Tuesday, August 5, 2014

Seeking Justice

"Learn to do good. Seek justice. Help the oppressed. Defend the orphans. Fight for the rights of widows."  ~ Isaiah 1:17 NIV

Several months ago, as often as I could, I began doing weekly blog posts on Tuesday with the tag "Charity Tuesday." When I began the series, my intention was to shine a light on philanthropy. I see philanthropy as a muscle requiring frequent use, so that the more we are charitable, the more charitable we become. Growing up in a middle class family in Nigeria, I was often aware of the other children in my neighborhood who didn't have as much as my family did. While we may not have had the luxury of swimming in a sea of cash, we had more than enough. Oftentimes, it was not uncommon for the children in the neighborhood to gather in our living room in the evenings to watch cable television or marvel over some shiny toy or new possession we had. Thus, early on, I developed a keen sensitivity to those who didn't have much and I have always had a desire to give back and help in some way.

The idea of philanthropy in my eyes is not to pass out mere handouts, but rather to equip those who need a boost. There's a difference between giving an unemployed widow a few food items that are soon exhausted as opposed to giving her farm tools and assisting her to clear out a piece of land to farm or seed funds to start a small business. But sometimes the poor just need handouts because I realize that in some cases, poverty becomes so deep seethed that the poor are ill equipped to pull themselves up by their bootstraps. Especially where diseases and health challenges are combined, poverty because a lethal booby trap with almost no avenue of escape.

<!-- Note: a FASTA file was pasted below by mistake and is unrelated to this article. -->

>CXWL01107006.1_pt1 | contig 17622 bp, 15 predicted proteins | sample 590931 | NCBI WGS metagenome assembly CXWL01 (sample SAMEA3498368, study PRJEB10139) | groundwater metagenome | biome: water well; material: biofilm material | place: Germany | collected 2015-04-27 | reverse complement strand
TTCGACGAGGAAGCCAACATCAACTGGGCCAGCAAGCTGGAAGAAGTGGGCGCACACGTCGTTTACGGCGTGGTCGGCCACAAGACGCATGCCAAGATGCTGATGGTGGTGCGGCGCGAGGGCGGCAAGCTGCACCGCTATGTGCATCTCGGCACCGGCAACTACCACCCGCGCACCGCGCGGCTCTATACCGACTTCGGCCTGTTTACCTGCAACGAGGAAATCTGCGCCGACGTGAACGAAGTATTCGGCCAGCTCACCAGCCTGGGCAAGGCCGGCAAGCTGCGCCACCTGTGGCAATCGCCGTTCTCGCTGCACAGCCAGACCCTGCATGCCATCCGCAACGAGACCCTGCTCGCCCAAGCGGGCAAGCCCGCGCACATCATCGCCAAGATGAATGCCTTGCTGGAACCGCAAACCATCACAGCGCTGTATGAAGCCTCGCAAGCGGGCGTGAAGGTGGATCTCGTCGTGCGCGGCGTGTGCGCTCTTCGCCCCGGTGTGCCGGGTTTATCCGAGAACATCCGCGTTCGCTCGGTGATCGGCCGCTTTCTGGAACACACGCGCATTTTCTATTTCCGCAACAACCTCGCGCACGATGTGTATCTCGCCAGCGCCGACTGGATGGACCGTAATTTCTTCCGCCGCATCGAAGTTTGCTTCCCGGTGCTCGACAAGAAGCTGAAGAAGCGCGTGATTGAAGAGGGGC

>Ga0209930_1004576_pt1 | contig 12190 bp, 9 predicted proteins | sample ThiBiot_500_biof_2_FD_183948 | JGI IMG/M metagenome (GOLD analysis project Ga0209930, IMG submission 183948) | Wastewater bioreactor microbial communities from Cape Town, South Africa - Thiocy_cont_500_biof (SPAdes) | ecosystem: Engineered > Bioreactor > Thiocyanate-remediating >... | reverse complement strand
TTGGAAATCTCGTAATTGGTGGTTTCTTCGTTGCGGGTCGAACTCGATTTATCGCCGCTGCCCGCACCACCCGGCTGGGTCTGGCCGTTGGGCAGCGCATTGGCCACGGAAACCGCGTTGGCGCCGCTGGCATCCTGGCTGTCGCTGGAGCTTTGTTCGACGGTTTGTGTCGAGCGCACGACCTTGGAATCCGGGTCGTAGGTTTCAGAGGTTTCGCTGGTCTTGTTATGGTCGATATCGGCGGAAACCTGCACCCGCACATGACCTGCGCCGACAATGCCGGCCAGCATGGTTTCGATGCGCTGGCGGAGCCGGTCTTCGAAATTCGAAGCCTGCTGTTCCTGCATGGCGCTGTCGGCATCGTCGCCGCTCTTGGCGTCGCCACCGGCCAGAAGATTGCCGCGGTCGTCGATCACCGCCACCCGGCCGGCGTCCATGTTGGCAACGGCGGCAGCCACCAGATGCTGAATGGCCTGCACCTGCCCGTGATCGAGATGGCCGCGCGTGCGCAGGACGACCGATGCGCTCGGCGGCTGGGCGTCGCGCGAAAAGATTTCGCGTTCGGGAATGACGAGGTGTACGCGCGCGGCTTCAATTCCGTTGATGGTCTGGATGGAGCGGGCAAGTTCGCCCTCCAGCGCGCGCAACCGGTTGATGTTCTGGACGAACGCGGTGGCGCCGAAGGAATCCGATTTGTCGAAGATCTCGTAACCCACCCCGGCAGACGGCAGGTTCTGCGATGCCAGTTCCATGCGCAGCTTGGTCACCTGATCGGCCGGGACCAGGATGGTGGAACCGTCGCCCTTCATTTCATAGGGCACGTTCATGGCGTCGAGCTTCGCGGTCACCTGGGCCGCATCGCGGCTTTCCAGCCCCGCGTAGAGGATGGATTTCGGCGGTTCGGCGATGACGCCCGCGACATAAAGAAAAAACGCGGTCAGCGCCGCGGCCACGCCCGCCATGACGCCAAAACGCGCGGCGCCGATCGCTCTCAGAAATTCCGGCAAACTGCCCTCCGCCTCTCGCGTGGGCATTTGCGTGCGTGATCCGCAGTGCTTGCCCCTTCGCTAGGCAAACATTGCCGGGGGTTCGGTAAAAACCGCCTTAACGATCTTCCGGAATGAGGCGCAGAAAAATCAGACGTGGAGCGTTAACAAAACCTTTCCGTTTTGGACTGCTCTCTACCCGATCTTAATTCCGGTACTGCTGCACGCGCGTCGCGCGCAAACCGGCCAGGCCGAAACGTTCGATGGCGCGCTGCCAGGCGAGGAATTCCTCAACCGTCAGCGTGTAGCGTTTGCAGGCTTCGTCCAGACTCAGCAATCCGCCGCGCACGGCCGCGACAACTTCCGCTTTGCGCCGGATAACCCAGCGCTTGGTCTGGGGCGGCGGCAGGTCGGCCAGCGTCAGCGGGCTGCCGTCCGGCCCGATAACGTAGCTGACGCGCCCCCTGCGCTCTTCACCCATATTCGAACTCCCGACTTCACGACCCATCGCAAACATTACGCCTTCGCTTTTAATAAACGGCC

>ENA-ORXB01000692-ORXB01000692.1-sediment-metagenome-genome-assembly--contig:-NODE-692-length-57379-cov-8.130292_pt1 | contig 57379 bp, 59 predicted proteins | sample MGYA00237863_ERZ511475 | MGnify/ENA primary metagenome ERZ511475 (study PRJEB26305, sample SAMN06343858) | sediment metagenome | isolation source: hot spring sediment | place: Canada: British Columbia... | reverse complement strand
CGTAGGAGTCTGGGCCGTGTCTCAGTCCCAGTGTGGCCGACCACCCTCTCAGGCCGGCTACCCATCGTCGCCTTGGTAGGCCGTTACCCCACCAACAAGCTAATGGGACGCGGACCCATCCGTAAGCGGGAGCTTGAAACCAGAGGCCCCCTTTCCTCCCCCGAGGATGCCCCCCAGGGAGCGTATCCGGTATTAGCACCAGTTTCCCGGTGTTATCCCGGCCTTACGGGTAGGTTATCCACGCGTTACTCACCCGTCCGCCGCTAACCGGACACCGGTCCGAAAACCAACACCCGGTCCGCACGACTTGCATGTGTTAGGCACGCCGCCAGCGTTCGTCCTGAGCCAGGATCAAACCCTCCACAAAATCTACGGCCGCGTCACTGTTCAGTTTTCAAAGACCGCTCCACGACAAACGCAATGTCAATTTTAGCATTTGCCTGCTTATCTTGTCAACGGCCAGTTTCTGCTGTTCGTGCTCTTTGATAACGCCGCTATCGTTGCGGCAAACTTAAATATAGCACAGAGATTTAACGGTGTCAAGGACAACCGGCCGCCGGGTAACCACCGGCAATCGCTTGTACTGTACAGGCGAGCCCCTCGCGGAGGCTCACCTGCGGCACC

Over the last week however, I have been participating in a Bible Study written by a group of women under the moniker "She Reads Truth," on the issue of justice. The idea of the recent study was approaching challenges in our world from the view of seeking justice for the oppressed. As the study concludes today, I was suspended in thought by this quote: "If the longing for justice in our hearts does not translate to our hands, we do not fully grasp the passion of our God." So, there in a nutshell is the awareness that we cannot think about justice and poverty and oppression without doing something active to fix the problems in our world. If we truly seek God's heart and are pursuing after doing what is right we cannot be passive about the issues that trouble our world. Even if we do not have an active faith or choose not to believe in God our humanity should move us to do something, say something and refuse to be passive about unnecessary suffering in our world. 

Thus, the idea of fighting poverty is about seeking justice for the oppressed. If we truly care about those who are destitute we should want to solve their problems because in doing so we are seeking justice for them. So, whom are you going to seek justice for? The millions of sexual slaves held captive around the world, victims of bullying, women who are dying from lack of access to maternal care in their child bearing years? Sometimes we don't have to look too far to seek justice. We often do not have to board a flight, for those who need justice sometimes are just next door in our neighborhoods, in our communities and on our jobs. 


  1. beautifully written. I learned a lot from this series as well, especially how action can start from simply loving your actual neighbor and learning to view strangers through the lens of the cross. I feel all too often we pray (and expect) God to look past our own 'mess' and bless us. and yet we find it so hard to do the same for our neighbors here at home. great, great series and excellent post!

  2. Excellent blog post. The scripture you mentioned was my guiding force in law school. I try to remember now that I am seeking justice and all of the other aspects of my career are subordinate to the calling God placed within it. The calling to help his people. Thank you for the reminder.